When we wrote about how the Guru doesn’t necessarily need to be right about everything (just about the teaching), we got responses on the post and privately that it is important to see the Guru as greater than normal, or superhuman.
We still fall to Eddie Stern’s way of thinking — that it is the teaching that is perfect; the Guru likely will show some human frailty, but we need to understand that that fault lies within the person, not within the teaching.
Chances are we feel this way because our teacher, Tim Miller, isn’t afraid to show off his own frailties, or put another way: his human side. And from our perspective, this helped to deepen the “guru-student relationship,” and not vice versa. Always curious to hear from others who feel differently.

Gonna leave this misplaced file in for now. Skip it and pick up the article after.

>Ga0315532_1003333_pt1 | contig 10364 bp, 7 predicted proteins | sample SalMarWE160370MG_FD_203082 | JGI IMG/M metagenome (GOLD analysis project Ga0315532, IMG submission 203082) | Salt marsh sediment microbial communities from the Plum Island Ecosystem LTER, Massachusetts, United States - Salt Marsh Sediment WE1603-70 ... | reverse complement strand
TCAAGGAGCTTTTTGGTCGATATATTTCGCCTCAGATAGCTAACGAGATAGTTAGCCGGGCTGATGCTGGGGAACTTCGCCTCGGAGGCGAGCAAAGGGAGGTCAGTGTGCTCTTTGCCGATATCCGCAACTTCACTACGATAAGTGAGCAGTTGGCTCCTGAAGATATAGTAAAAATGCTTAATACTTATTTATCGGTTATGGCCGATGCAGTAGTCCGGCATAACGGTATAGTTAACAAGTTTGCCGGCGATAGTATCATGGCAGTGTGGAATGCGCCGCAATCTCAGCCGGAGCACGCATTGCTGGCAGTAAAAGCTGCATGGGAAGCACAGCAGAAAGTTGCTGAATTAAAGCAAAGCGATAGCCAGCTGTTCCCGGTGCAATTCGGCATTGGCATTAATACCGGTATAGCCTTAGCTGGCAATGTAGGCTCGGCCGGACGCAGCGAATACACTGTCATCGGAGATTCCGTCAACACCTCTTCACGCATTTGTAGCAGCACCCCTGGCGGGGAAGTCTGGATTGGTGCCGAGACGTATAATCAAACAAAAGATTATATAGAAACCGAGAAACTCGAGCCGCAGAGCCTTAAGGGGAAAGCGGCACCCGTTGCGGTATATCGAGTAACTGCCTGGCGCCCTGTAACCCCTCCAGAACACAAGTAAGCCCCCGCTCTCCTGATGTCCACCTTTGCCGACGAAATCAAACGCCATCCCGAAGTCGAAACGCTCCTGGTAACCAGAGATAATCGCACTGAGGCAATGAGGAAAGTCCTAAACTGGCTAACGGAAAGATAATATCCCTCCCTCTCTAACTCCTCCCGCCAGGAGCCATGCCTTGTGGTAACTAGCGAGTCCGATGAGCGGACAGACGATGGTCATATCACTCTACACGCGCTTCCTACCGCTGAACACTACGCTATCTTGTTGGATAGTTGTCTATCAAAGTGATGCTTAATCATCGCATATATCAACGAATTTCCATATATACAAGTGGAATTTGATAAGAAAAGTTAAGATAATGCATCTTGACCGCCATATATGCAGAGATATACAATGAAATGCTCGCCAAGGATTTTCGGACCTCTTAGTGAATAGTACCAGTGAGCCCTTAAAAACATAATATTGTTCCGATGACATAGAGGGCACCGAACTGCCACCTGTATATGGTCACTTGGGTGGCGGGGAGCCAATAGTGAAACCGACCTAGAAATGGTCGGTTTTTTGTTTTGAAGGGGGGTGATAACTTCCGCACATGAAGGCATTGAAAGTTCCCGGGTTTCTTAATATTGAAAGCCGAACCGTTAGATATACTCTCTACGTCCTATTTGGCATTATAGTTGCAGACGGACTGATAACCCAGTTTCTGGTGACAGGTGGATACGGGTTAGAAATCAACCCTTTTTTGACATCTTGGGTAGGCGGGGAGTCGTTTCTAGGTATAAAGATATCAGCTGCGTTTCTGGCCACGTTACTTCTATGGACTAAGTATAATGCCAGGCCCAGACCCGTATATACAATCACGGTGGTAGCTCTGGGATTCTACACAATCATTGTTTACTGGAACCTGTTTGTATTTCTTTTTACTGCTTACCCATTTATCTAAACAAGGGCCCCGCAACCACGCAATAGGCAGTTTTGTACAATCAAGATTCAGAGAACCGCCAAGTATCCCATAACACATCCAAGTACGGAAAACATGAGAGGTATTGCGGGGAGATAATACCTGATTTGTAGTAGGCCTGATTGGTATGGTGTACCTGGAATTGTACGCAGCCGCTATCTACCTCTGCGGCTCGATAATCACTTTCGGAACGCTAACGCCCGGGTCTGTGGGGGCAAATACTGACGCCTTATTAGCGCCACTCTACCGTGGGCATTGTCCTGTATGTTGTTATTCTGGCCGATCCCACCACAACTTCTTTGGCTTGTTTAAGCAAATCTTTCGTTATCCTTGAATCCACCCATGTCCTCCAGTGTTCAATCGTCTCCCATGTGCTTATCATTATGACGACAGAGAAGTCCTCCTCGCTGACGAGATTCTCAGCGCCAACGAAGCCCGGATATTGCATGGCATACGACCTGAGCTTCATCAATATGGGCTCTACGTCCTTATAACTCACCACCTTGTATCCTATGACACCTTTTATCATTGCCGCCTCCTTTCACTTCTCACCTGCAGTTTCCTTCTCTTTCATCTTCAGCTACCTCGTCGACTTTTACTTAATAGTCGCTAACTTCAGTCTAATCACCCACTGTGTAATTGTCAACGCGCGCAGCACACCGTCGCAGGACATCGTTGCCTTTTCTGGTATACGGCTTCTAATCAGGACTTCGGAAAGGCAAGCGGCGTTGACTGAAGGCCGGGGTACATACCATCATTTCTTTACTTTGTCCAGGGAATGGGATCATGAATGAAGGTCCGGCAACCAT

This week — on the occasion of Fat Tuesday — we get another glimpse at the human side of Tim Miller:
For many years I have observed the tradition of giving up something for Lent. This year I’m thinking of giving up giving things up for Lent, although it would be nice to be able to do some of those poses again that have slipped away over the winter—marichasana D, supta kurmasana, pashasana, tittibhasana, etc. The list seems to get longer with each passing year. One of my fellow teachers at the Ashtanga Yoga Center, Natasha Teran, is always after me to practice with her like we used to in the old days. “Let’s do third,” she says, and I have to remind her that I am 63 years old and getting fat. She tells me it’s all in my head.
Somewhere I suspect he’s hearing his own voice: “Avoidance is not the answer.”
Posted by Steve